I gave a talk at GDC 2014 all about game analytics and AWS. In the talk, I showed how to start small by uploading analytics files from users devices to S3, and then processing them with Redshift. As your game grows, add more data sources and AWS services such as Kinesis and Elastic MapReduce to perform more complex processing. Here are the slides on Slideshare and the videos on YouTube.
Free-to-play has become a ubiquitous strategy for publishing games, especially mobile and social games. Succeeding in free-to-play requires having razor-sharp analytics on your players, so you know what they love and what they hate. Free-to-play aside, having an awesome game has always been about maximizing the love and minimizing the hate. Charge a reasonable price for the things your players love and you have a simple but effective monetization strategy.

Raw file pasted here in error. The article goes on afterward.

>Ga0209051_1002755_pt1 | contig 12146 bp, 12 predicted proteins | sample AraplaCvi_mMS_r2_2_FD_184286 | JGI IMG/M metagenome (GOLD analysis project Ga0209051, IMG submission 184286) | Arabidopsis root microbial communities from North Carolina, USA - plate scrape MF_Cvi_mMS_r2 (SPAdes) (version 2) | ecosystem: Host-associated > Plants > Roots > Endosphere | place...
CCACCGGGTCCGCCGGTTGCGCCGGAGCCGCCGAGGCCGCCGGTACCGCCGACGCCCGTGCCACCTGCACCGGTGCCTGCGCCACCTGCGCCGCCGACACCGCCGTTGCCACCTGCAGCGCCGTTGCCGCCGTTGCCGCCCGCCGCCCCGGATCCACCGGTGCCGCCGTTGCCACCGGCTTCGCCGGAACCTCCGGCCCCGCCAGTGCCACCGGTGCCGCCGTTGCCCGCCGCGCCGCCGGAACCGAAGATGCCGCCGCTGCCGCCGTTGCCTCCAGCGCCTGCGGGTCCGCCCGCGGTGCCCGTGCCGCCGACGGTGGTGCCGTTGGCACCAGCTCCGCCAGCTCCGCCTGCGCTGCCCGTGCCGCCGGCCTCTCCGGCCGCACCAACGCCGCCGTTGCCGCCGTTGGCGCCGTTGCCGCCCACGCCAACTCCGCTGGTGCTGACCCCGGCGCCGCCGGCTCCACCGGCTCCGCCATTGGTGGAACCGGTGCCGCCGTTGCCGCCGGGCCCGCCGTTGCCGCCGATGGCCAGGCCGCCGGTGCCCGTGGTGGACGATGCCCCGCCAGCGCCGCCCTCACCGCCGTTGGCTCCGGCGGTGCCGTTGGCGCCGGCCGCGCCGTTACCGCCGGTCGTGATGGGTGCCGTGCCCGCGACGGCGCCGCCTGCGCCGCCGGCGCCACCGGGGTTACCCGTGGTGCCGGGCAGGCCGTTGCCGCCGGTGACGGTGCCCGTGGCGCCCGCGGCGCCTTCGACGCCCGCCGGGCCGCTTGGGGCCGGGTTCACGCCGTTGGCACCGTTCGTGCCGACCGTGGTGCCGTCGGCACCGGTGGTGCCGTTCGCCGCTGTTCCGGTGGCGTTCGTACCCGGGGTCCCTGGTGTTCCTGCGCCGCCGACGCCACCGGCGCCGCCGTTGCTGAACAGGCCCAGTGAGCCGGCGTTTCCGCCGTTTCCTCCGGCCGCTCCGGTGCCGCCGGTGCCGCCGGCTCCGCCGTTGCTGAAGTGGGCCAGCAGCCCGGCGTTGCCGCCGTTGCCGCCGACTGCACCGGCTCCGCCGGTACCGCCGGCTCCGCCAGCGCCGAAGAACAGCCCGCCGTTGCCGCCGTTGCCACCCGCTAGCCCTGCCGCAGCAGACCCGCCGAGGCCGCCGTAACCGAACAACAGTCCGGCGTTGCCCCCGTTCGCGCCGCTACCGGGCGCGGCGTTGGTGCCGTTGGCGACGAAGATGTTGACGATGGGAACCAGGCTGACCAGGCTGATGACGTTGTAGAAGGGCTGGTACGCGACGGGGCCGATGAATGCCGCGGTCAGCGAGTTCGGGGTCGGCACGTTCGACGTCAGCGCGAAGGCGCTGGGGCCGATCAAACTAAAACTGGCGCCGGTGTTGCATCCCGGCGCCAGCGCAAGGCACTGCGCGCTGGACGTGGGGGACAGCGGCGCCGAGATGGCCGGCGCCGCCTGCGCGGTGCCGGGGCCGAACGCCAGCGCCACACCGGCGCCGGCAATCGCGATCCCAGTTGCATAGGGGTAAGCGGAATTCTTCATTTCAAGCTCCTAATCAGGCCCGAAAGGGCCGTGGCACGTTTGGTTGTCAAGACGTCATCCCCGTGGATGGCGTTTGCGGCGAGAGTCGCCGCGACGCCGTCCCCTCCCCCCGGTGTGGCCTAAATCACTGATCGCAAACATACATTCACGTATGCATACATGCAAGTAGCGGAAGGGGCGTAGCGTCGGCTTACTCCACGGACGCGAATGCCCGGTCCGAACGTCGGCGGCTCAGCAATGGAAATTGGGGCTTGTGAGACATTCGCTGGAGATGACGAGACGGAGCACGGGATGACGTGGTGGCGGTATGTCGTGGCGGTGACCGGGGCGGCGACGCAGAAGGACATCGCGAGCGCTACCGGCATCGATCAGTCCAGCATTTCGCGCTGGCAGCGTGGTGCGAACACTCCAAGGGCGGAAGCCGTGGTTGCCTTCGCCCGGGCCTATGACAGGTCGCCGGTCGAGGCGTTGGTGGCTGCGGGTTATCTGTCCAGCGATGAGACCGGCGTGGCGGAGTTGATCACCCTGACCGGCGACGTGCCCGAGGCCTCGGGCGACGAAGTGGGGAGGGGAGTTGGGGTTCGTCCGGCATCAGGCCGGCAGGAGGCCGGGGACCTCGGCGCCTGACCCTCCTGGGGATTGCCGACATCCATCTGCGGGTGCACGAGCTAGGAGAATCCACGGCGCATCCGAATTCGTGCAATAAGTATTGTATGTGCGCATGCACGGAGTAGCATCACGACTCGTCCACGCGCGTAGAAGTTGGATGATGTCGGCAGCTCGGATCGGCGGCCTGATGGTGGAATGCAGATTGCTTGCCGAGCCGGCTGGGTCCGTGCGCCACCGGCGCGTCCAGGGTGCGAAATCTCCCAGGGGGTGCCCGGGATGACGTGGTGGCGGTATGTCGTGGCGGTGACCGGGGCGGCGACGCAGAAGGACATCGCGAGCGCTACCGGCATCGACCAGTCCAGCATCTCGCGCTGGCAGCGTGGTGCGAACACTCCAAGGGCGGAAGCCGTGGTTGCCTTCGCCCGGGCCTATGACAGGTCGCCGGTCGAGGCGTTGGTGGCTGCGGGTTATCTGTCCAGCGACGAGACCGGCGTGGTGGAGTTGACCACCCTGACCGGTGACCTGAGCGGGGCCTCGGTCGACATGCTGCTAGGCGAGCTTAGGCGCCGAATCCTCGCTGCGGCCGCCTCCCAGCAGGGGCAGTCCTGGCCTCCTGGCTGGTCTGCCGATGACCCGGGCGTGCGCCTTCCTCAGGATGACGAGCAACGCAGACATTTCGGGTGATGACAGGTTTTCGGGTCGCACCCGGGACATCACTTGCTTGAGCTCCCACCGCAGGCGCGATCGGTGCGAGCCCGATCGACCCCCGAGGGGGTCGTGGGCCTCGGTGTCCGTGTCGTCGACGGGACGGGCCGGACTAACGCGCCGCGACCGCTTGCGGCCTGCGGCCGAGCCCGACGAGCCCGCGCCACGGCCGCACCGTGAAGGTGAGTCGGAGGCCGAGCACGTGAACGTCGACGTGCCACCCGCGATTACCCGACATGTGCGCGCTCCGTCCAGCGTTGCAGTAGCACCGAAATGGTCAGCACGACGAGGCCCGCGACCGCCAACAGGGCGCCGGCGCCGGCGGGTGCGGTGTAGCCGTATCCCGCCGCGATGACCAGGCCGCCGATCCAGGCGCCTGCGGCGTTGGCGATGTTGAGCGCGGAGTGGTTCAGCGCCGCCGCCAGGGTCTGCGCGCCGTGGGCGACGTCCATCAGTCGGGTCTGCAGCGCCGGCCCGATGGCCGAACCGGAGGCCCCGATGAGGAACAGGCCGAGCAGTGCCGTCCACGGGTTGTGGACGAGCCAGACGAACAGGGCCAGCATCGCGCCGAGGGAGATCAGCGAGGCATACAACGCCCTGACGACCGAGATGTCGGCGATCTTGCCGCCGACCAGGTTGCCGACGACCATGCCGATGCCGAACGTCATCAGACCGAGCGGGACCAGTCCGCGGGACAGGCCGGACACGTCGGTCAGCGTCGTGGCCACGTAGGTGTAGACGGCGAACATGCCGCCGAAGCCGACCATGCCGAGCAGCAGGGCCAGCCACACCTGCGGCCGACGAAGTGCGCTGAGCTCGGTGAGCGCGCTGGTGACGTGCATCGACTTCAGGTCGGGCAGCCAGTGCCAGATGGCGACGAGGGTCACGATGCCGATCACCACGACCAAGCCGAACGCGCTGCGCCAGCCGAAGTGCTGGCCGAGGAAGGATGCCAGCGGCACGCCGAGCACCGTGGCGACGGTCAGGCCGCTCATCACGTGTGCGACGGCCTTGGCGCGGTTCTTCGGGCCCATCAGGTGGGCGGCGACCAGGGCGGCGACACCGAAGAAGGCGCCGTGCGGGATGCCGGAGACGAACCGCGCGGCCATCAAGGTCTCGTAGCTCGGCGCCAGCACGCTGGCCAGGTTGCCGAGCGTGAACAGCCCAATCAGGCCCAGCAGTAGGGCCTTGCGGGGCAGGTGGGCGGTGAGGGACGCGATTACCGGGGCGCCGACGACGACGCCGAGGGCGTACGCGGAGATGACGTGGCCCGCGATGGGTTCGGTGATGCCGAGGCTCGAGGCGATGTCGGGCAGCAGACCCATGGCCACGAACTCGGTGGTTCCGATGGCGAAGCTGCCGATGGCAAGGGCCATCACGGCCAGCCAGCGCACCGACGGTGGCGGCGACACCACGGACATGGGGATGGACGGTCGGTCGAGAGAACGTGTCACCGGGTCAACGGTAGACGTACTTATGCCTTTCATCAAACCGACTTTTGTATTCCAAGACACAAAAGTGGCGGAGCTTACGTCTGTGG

At the end of the talk, I blabbed a bit about what I see as the future of gaming: Big data and real-time analytics. The more in-tune you can get with your players, and the faster you can react, the more your game is going to differentiate itself. Recently there was a massive battle in EVE Online that destroyed nearly $500,000 worth of ships and equipment. Imagine being able to react in real-time, in the heat of battle, offering players discounted ammunition targeted at their fleet and status in battle. Some estimate impulse buys to account for 40% of all ecommerce meaning there is huge untapped potential for gaming in the analytics space.